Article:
We expect to achieve at least a 5% reduction in average length of stay in PIC as a result of early detection of
deterioration and more timely provision of acute care. Currently 160 children per year are admitted urgently
to PIC at BCH, from the cardiac wards, with an average length of stay of 4.5 days . At an average cost of care
of £13,500 per child (£2,500/day) this equates to a potential saving of about £108K per year on these admissions. Improved efficiency would permit an extra 25 PIC admissions per year without increasing staffing. This equates to half the patients on the cardiac surgery waiting list.
Similarly, we expect also to achieve at least a 5% reduction in average length of stay in ward beds through early warning of children at risk and hence more timely escalation of acute care. This is a conservative, but not unreasonable, estimate in the absence of reference data. This will save 100 bed days (£250/day), with a projected saving of about £25k per year. We also expect to catch at least 1 preventable cardiac arrest per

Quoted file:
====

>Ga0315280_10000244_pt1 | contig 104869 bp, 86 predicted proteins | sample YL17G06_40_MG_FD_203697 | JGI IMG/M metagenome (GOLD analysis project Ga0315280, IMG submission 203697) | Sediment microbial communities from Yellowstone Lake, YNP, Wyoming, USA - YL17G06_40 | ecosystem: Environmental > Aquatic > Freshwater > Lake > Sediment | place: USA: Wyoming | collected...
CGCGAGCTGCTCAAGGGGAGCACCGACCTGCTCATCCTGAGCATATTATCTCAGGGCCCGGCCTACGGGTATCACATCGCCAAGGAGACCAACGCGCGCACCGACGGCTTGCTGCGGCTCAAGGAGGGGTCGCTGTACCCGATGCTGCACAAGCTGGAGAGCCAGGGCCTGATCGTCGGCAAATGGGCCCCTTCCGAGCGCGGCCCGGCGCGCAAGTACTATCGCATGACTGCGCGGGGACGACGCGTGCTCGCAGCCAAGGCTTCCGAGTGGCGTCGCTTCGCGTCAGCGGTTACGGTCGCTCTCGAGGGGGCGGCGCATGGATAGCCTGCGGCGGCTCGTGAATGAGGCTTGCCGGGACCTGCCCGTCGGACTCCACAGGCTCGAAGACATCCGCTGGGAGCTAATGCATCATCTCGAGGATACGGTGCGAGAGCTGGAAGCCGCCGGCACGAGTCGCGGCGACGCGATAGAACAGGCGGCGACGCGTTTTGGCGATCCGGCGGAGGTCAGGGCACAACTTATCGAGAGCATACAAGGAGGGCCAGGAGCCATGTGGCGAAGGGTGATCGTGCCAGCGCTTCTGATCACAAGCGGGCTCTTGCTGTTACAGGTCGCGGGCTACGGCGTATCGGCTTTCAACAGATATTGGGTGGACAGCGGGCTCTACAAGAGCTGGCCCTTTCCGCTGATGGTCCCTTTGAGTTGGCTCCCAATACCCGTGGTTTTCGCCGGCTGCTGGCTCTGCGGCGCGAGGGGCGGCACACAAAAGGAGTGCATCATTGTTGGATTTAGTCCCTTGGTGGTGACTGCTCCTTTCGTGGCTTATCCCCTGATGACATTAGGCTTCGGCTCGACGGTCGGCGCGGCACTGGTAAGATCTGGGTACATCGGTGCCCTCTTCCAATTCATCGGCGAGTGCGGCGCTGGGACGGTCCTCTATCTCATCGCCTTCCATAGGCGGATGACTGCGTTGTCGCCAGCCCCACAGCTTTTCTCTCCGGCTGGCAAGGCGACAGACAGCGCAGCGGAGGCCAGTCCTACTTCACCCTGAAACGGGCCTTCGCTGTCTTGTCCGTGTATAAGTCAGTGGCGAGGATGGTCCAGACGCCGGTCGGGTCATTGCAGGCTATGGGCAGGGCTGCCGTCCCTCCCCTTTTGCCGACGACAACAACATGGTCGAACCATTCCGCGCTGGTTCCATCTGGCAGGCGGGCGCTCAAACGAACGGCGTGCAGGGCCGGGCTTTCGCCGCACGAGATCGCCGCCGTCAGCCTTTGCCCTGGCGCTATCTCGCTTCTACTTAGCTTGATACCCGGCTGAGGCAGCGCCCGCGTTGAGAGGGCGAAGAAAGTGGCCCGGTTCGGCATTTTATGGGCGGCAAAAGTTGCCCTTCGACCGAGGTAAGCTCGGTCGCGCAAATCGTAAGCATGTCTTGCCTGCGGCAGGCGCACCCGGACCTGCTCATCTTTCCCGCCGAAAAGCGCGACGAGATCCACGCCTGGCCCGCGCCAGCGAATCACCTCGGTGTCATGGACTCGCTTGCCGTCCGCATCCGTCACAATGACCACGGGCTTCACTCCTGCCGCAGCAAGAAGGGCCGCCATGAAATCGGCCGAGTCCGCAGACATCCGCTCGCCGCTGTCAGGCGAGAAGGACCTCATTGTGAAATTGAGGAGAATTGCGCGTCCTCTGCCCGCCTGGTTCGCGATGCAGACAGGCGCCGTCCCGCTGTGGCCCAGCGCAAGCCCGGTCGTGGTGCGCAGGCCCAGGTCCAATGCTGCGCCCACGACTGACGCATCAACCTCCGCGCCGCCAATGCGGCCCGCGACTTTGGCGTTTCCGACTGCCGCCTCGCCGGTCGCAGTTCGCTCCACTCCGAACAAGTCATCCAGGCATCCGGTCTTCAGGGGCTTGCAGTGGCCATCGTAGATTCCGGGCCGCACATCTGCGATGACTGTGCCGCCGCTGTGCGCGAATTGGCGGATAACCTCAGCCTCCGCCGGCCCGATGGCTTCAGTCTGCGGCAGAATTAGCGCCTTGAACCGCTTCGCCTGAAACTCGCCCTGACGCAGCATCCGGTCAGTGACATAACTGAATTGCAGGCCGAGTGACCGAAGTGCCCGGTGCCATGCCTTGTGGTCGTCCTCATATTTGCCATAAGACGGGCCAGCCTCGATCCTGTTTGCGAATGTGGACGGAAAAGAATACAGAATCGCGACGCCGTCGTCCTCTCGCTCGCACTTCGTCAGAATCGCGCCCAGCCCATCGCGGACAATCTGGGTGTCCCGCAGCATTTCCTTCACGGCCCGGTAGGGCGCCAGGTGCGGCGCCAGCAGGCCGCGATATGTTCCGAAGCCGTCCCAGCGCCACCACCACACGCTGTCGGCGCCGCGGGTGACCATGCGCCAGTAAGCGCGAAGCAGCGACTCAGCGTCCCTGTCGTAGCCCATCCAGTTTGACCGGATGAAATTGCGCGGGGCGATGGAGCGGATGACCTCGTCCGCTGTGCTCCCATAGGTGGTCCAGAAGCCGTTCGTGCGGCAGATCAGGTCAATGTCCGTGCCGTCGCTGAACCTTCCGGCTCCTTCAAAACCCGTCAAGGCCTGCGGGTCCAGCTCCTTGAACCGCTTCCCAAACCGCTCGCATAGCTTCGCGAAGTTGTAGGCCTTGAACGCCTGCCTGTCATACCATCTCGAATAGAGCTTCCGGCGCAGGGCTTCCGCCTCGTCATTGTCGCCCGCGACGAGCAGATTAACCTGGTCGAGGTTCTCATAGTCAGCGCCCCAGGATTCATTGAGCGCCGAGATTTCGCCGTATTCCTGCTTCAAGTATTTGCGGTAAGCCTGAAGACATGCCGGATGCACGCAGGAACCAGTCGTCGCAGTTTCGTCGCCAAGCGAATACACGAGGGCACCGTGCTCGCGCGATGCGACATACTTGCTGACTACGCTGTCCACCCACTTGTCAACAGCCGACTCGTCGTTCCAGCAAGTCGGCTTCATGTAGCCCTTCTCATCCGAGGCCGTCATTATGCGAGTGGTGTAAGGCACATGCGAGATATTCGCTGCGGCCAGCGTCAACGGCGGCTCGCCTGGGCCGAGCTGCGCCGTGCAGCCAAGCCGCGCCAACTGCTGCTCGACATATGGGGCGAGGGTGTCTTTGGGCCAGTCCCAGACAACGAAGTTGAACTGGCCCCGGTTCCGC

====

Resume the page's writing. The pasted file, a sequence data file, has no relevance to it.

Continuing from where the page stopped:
7 year, representing a saving of £50k. Hence, annual savings for Birmingham Children’s Hospital, when RAPID goes live, is conservatively estimated to be £183k. The healthcare benefit is better long-term recovery and fewer deaths as a result of more timely escalation of care when it is needed. Ultimately, the system will extend to the whole hospital, and the cost savings at that scale are estimated at £3.7M.
9. Patient and Public Involvement